Article by: Hari Yellina
Almost all 2,800 producers’ orchards from Kerikeri in the north to Motueka in the south have harvested their kiwifruit for consumers, making the 2022 harvest of New Zealand’s largest horticultural product nearly complete. Overtaking the previous record of more than 177 million trays set last year, the 2022 season was predicted to have a record-breaking crop of at least 190 million kiwifruit trays. Each tray typically contains 30 kiwifruit chunks. However, the prediction has been updated to show that this year’s volume would be lower than in 2021. The drop is now attributed to labour availability, crop load, and weather. Ongoing research is being done in this area.
Zespri’s new RubyRed kiwifruit was selected as a commercial variety for the first time in 2022, and it was subsequently followed by the gold and green types. The red kiwifruit was chosen for supermarket shelves in New Zealand and foreign markets because of its sweet, berry-tinged flavour. Despite the erratic seasonal labour availability at the beginning of the year, all growers had access to the picking and packing of their kiwifruit. The capacity of the industry’s supply chain to function well with a constrained labour supply under the shifting COVID-19 conditions was crucial to the success of the 2022 kiwifruit harvest.
Due to COVID-19 infection rates and blocked borders, which restricted the 6,500 backpackers who were typically used for harvest operations, the 24,000 seasonal workers needed to pick and pack the produce were also constrained. According to Colin Bond, CEO of New Zealand Kiwifruit Growers Inc. (NZKGI), COVID-19 experience from the previous two seasons enabled the kiwifruit industry the foresight to optimise supply chain operations to reduce predictable risks. “There was intense pressure on growers and the larger business to guarantee that New Zealand’s kiwifruit was collected. Our sector is vital to the employment of both seasonal and permanent workers, as well as the support of regional kiwifruit businesses around New Zealand.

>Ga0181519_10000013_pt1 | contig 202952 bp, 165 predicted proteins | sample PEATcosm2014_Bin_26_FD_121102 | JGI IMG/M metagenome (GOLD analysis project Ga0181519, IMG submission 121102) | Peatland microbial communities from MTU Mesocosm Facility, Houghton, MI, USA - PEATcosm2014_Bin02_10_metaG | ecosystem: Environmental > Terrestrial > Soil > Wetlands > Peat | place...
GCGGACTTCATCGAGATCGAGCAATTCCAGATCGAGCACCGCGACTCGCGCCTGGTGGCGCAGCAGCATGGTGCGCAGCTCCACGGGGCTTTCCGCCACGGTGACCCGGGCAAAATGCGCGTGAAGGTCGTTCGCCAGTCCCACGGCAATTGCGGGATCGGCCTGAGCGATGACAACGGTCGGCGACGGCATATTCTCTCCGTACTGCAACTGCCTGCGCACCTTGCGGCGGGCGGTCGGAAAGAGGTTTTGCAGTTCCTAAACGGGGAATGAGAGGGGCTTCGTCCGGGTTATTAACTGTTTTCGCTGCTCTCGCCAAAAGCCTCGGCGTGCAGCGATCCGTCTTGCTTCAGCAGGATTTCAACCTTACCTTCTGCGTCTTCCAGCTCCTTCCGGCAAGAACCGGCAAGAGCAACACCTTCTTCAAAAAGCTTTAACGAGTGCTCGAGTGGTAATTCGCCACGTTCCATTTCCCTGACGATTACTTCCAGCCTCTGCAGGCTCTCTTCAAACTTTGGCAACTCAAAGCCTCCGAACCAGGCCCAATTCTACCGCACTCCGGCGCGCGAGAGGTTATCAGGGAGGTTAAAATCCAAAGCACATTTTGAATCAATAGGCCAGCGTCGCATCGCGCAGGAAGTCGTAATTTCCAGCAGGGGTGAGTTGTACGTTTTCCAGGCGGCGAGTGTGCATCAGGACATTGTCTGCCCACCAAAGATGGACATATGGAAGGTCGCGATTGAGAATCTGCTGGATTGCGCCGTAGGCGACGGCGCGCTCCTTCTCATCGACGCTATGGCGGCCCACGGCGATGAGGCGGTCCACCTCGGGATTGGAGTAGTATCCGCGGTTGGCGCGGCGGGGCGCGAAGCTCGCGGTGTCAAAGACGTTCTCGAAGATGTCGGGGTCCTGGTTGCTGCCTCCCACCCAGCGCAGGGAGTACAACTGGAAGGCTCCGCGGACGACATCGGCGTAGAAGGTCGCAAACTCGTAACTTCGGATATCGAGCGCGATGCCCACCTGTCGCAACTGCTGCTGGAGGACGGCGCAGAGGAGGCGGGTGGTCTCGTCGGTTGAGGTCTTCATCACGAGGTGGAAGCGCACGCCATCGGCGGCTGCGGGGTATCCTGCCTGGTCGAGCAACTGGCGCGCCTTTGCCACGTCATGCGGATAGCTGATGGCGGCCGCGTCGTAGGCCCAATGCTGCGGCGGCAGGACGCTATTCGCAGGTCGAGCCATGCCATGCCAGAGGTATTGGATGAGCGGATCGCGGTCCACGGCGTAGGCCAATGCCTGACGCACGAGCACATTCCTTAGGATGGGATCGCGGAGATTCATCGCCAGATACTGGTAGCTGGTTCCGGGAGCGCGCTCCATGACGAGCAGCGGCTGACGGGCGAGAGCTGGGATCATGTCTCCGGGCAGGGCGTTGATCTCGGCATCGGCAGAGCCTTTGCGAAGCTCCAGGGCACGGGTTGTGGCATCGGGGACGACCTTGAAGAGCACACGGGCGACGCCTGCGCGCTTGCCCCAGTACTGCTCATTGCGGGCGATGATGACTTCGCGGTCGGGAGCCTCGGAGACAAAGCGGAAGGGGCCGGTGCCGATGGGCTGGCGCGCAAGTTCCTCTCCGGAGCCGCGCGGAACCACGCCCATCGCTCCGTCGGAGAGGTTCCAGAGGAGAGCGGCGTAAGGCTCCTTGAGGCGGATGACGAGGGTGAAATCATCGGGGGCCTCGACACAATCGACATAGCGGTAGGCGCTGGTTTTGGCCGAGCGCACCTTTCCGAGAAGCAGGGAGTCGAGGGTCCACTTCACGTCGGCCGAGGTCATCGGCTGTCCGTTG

Colin continues, “I’d also like to make a special mention of the RSE employees from the Pacific Islands who under extremely difficult conditions stepped up to fill responsibilities where New Zealanders couldn’t be recruited. Without them, it would not have been possible to get all the fruit off the vines. The fourth year of NZKGI’s programme to promote seasonal jobs to New Zealanders was conducted in order to draw seasonal employees to pick and pack in the harvest. The campaign includes the use of a variety of media to promote positions and provide details on what to expect when working in the sector. Nearly all packhouses assured NZKGI they would pay at least the minimum salary of $22.75 per hour, or the living wage.
With an average wage of $27 per hour paid last year, when the minimum wage was $20 per hour, kiwifruit harvesting was likewise anticipated to exceed the living wage. For the 2022 season, NZKGI is presently researching the market to determine the ultimate payrates. This year, growers continued to face rising costs, such as payrates, which had an effect on the profitability of their enterprises. Grower returns will be impacted by the rising costs of labour, gasoline, and shipping as well as the anticipated reduction in crop output. Grower returns are crucial for both the growers themselves and the economic benefit that they provide to their local communities. With a $2.2 billion contribution in 2021, the kiwifruit sector is a significant player for towns and cities all throughout New Zealand.